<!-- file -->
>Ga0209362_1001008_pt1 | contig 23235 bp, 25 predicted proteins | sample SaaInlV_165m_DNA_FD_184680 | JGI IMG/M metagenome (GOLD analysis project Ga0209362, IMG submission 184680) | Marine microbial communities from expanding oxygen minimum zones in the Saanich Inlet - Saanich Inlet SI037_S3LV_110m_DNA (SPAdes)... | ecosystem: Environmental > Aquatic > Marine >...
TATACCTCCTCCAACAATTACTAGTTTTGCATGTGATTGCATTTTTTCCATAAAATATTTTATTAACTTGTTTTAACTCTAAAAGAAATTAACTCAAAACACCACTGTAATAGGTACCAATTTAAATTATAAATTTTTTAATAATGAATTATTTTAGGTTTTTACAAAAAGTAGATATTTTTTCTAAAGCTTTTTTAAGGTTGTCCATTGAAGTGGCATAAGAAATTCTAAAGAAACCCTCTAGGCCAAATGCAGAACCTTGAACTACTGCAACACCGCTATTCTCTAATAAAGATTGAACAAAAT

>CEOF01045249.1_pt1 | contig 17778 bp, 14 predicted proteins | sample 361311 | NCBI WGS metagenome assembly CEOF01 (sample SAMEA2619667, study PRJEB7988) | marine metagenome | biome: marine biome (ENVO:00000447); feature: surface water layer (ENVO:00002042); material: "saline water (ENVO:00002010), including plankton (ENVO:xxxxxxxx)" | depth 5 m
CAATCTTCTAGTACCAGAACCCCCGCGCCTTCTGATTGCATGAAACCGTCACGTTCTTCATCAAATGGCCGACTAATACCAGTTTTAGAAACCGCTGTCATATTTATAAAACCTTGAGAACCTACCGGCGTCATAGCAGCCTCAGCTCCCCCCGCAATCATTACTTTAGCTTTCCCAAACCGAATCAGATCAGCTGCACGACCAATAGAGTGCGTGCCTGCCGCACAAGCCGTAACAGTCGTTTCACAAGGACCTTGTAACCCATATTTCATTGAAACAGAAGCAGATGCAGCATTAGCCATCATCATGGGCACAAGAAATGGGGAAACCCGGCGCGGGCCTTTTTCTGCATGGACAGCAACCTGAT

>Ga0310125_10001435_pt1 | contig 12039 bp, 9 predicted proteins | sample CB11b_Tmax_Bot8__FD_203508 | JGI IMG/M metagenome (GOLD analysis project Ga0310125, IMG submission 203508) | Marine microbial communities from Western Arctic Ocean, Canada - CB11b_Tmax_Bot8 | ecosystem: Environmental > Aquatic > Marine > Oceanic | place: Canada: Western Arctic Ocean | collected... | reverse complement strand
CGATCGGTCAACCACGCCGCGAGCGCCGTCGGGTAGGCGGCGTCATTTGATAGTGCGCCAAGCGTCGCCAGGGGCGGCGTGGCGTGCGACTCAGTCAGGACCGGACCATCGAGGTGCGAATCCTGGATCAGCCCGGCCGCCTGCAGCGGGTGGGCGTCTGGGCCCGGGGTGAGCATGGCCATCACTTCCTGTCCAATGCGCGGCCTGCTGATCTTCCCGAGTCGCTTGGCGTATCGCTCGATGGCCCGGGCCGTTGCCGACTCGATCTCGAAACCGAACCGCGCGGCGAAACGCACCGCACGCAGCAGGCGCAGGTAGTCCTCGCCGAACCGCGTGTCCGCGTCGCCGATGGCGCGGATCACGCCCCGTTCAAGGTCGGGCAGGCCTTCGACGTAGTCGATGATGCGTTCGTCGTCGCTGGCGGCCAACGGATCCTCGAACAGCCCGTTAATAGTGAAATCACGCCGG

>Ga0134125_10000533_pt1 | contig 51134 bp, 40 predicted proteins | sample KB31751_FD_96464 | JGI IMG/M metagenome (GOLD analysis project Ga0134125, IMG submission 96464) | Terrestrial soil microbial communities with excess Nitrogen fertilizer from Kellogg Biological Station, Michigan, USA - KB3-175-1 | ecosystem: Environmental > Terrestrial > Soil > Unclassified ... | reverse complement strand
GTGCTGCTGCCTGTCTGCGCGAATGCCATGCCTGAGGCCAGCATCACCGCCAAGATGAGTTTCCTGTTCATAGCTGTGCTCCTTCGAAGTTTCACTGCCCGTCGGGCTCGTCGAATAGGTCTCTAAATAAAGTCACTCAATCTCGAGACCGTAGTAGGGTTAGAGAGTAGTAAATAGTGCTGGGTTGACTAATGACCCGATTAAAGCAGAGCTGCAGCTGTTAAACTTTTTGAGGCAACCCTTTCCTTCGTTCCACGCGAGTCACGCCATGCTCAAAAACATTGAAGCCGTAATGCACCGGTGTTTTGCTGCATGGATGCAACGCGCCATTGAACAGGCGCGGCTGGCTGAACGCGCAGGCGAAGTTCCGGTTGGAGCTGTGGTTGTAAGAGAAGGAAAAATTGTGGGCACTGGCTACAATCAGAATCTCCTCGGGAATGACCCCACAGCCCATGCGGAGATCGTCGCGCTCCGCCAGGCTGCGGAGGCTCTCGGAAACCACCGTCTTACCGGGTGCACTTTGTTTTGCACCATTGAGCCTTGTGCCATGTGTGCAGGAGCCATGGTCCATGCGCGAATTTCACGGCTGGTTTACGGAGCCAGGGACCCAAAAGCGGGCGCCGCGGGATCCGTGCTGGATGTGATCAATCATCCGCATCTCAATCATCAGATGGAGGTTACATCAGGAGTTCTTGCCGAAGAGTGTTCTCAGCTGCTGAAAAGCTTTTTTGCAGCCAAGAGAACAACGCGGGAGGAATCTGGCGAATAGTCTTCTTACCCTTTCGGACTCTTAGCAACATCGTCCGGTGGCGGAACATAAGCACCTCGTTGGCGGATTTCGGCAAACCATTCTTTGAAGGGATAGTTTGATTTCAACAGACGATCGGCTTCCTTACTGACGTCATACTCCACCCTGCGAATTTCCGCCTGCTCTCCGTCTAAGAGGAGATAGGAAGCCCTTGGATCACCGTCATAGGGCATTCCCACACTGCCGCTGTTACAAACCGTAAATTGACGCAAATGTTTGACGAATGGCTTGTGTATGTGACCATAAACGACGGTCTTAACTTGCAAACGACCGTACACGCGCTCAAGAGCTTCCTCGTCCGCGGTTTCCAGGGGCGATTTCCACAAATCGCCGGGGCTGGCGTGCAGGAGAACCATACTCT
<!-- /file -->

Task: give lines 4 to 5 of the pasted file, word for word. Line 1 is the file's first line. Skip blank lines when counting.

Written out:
CAATCTTCTAGTACCAGAACCCCCGCGCCTTCTGATTGCATGAAACCGTCACGTTCTTCATCAAATGGCCGACTAATACCAGTTTTAGAAACCGCTGTCATATTTATAAAACCTTGAGAACCTACCGGCGTCATAGCAGCCTCAGCTCCCCCCGCAATCATTACTTTAGCTTTCCCAAACCGAATCAGATCAGCTGCACGACCAATAGAGTGCGTGCCTGCCGCACAAGCCGTAACAGTCGTTTCACAAGGACCTTGTAACCCATATTTCATTGAAACAGAAGCAGATGCAGCATTAGCCATCATCATGGGCACAAGAAATGGGGAAACCCGGCGCGGGCCTTTTTCTGCATGGACAGCAACCTGAT

>Ga0310125_10001435_pt1 | contig 12039 bp, 9 predicted proteins | sample CB11b_Tmax_Bot8__FD_203508 | JGI IMG/M metagenome (GOLD analysis project Ga0310125, IMG submission 203508) | Marine microbial communities from Western Arctic Ocean, Canada - CB11b_Tmax_Bot8 | ecosystem: Environmental > Aquatic > Marine > Oceanic | place: Canada: Western Arctic Ocean | collected... | reverse complement strand